It is fall, and that means that I must make large vats of soup. It’s a compulsion, but a beneficial one, so I haven’t sought treatment. When the tomatoes and basil are fresh from the garden, preferably still warm from the September sun… I could eat the whole dang pot, blow up Violet Beauregard-style, and die a happy, if slightly alkaline death.
My mom gave me her favorite soup recipe years ago. I make it every fall, and always intend to freeze some so I can eat it in the winter and remember how sweet the garden beefsteaks were. Problem is, it never makes it to the freezer because it doesn’t stay in the house long enough. I have attempted this recipe with hothouse tomatoes when the soup-craving voices in my head demand it in January… but it’s not worth the trouble. Different food group, entirely. Make it now, and it’s bliss in a bowl.
Tomato Basil Soup
3 TBLS butter (I mean, right there, how can you go wrong?)
1 large yellow (vidalia, if you can get it) onion, thinly sliced
1 small carrot, shredded
2 stalks celery, sliced
6 large ripe tomatoes; peeled, seeded and coarsely chopped
1/2 cup lightly packed fresh basil leaves
3/4 teaspoon sugar
1/4 teaspoon white pepper
Dash cayenne pepper*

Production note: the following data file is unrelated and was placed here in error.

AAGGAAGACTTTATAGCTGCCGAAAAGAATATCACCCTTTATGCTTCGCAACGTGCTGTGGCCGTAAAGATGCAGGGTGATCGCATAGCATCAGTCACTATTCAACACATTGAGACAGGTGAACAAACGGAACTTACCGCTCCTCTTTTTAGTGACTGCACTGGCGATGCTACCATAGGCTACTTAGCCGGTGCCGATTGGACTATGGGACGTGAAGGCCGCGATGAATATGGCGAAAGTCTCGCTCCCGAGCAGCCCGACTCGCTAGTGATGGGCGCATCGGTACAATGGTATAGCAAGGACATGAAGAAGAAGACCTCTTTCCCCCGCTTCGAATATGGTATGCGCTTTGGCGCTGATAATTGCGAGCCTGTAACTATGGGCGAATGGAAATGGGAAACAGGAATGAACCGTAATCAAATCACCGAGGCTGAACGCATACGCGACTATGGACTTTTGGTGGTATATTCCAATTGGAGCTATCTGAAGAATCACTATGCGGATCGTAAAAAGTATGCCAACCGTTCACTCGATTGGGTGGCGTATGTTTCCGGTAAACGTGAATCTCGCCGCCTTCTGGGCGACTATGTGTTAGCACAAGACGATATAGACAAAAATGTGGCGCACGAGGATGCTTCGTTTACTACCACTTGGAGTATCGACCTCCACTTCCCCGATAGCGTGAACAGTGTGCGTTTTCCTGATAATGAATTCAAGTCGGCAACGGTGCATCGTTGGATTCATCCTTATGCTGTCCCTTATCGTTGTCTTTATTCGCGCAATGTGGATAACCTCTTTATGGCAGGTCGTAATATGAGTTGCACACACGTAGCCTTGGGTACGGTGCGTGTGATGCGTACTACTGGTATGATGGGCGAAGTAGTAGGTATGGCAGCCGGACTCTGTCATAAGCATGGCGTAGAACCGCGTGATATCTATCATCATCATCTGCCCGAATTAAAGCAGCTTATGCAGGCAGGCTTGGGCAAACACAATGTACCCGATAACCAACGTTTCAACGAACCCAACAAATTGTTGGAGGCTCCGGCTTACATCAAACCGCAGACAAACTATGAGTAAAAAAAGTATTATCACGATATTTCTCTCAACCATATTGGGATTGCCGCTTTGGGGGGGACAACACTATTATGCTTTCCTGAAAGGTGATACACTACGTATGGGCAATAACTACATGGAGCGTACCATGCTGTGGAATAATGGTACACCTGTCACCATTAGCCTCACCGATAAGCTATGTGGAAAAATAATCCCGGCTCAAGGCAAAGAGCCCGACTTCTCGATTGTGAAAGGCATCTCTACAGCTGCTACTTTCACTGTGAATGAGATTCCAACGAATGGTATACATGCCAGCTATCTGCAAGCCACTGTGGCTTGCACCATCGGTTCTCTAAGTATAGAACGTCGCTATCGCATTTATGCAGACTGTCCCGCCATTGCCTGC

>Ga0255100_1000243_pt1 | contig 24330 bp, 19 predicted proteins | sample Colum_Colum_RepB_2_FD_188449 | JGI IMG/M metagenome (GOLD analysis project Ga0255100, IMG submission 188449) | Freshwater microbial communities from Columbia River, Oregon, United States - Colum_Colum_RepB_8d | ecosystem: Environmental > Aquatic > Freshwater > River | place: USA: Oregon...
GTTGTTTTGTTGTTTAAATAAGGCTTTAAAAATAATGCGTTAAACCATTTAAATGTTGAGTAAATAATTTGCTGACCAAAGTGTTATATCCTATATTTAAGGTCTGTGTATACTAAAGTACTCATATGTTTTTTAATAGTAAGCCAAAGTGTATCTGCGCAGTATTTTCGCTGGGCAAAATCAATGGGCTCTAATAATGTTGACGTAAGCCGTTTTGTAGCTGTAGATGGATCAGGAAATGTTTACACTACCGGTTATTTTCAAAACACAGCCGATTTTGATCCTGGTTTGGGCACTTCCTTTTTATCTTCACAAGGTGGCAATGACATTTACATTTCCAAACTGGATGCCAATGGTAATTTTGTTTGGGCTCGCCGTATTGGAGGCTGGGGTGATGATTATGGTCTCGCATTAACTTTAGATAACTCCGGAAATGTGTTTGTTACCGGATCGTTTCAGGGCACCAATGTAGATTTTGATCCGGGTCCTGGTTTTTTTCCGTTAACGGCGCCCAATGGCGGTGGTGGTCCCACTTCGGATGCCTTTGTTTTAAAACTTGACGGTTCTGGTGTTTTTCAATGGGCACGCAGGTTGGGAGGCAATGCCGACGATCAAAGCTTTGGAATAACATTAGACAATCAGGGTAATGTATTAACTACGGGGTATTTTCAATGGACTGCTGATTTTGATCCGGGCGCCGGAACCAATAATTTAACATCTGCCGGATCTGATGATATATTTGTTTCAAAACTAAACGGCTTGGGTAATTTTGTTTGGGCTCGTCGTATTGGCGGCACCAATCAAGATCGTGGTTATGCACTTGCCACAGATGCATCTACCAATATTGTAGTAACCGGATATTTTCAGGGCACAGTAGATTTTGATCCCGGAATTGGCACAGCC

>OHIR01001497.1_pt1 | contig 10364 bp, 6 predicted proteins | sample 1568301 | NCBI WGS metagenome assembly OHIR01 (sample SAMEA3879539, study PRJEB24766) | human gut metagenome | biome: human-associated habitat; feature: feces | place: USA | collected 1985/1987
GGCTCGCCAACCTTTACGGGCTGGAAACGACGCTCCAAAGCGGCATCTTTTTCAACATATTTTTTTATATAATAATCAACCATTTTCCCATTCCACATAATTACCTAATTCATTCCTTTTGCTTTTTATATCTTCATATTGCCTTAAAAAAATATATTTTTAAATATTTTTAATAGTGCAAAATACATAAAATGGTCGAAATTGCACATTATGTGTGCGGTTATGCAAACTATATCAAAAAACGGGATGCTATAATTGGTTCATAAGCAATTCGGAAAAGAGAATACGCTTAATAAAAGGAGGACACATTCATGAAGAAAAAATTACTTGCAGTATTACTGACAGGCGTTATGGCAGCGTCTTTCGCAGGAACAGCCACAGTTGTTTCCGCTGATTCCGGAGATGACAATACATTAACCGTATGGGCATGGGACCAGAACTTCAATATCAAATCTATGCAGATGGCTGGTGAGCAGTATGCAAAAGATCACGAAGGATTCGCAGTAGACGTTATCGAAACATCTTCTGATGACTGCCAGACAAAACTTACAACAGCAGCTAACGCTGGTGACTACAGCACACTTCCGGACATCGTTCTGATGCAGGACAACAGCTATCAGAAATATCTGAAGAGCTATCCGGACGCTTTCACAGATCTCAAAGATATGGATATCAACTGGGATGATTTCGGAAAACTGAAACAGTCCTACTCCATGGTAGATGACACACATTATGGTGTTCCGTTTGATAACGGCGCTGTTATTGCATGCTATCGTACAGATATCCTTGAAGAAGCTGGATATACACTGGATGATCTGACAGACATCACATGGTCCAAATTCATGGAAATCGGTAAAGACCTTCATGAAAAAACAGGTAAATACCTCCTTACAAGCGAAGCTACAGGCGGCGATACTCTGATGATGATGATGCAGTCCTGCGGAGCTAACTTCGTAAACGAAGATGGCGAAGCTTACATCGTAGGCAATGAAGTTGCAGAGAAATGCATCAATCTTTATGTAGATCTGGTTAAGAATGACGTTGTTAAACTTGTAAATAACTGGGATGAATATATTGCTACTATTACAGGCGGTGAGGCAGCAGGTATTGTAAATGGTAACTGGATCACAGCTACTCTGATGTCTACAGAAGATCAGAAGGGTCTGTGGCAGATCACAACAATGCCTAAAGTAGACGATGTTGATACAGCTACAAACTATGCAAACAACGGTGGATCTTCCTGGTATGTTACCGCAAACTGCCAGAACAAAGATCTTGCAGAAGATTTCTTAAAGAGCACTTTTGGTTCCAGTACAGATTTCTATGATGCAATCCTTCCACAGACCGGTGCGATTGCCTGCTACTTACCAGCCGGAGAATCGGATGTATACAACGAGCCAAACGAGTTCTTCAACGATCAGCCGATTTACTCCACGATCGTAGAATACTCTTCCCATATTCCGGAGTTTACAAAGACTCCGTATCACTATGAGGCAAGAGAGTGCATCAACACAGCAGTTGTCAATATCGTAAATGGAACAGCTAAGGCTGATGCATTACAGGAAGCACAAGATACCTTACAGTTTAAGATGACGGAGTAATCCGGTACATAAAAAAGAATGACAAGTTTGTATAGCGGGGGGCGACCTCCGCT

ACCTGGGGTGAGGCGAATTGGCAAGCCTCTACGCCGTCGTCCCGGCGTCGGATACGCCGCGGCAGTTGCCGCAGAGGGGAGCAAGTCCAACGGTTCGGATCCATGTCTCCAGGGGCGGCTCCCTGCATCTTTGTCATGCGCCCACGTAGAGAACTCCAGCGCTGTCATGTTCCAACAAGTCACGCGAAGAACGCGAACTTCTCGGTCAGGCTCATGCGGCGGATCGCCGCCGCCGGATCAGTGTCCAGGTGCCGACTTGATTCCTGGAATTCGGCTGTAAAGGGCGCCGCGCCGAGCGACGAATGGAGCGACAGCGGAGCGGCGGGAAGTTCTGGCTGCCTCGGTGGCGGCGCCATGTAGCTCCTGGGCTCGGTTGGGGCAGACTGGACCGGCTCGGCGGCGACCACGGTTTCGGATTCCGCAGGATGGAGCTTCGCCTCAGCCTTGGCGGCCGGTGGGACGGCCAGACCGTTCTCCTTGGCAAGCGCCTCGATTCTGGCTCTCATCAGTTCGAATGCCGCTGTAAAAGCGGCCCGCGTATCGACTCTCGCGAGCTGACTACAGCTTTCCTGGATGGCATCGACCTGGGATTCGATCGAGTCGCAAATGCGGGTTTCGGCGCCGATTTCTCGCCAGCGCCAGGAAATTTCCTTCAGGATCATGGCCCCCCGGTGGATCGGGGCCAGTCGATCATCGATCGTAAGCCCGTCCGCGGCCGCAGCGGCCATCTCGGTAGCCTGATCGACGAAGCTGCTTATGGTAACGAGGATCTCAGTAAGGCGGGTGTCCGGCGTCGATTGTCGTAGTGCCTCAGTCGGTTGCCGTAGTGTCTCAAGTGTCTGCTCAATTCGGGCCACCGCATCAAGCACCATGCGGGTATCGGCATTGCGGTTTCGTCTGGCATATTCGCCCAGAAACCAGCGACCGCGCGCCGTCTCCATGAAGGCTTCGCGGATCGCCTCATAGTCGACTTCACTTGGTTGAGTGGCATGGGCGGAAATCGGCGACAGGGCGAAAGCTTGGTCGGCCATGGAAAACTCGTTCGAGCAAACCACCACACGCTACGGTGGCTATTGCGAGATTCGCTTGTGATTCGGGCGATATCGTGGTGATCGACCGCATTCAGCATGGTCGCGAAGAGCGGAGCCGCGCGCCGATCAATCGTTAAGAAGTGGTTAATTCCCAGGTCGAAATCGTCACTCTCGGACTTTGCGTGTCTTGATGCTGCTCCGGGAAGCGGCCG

1 1/2 cups rich chicken broth
Salt, to taste (I didn’t use any)
*I opened my cayenne pepper jar and discovered that tiny (and evidently, heat-loving) bugs had converted it into a townhouse, so I used a couple shakes of tabasco sauce instead. Tastes great (less buggy.)
1) Melt butter in a soup pot or 4 quart saucepan. Add onion, carrot, celery. Cook, stirring frequently, until veggies are soft.
2) Stir in tomatoes, basil, sugar and peppers. Boil, stirring frequently. You may want to close the doors and windows at this point to prevent the neighbors from sniffing around. Cover, reduce heat, simmer until very soft, about 10 – 15 minutes.
Okay, so I’m a tomato geek, but this color blows my mind.
3) Put the soup into a food processor or blender and puree mixture until smooth. Return to pan, add broth and salt, to taste.
6 – 8 1.
Post-food processor. The “before” picture looks prettier, but the flavor’s in the blending.